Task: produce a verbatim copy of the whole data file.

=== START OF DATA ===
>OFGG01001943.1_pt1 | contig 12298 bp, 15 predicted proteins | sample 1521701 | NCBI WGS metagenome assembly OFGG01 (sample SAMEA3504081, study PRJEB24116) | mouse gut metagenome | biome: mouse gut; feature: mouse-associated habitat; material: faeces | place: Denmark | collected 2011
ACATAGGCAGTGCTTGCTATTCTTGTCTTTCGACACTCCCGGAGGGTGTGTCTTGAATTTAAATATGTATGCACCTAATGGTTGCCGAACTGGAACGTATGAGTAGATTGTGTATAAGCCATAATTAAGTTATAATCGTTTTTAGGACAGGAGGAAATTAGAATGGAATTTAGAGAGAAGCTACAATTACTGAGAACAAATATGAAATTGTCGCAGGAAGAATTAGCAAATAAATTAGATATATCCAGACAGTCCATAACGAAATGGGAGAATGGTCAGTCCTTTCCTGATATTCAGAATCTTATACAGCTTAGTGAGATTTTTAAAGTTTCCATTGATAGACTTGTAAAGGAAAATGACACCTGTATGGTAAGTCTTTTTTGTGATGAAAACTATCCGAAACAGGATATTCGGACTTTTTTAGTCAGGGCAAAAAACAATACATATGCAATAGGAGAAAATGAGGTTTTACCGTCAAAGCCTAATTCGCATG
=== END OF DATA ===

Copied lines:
>OFGG01001943.1_pt1 | contig 12298 bp, 15 predicted proteins | sample 1521701 | NCBI WGS metagenome assembly OFGG01 (sample SAMEA3504081, study PRJEB24116) | mouse gut metagenome | biome: mouse gut; feature: mouse-associated habitat; material: faeces | place: Denmark | collected 2011
ACATAGGCAGTGCTTGCTATTCTTGTCTTTCGACACTCCCGGAGGGTGTGTCTTGAATTTAAATATGTATGCACCTAATGGTTGCCGAACTGGAACGTATGAGTAGATTGTGTATAAGCCATAATTAAGTTATAATCGTTTTTAGGACAGGAGGAAATTAGAATGGAATTTAGAGAGAAGCTACAATTACTGAGAACAAATATGAAATTGTCGCAGGAAGAATTAGCAAATAAATTAGATATATCCAGACAGTCCATAACGAAATGGGAGAATGGTCAGTCCTTTCCTGATATTCAGAATCTTATACAGCTTAGTGAGATTTTTAAAGTTTCCATTGATAGACTTGTAAAGGAAAATGACACCTGTATGGTAAGTCTTTTTTGTGATGAAAACTATCCGAAACAGGATATTCGGACTTTTTTAGTCAGGGCAAAAAACAATACATATGCAATAGGAGAAAATGAGGTTTTACCGTCAAAGCCTAATTCGCATG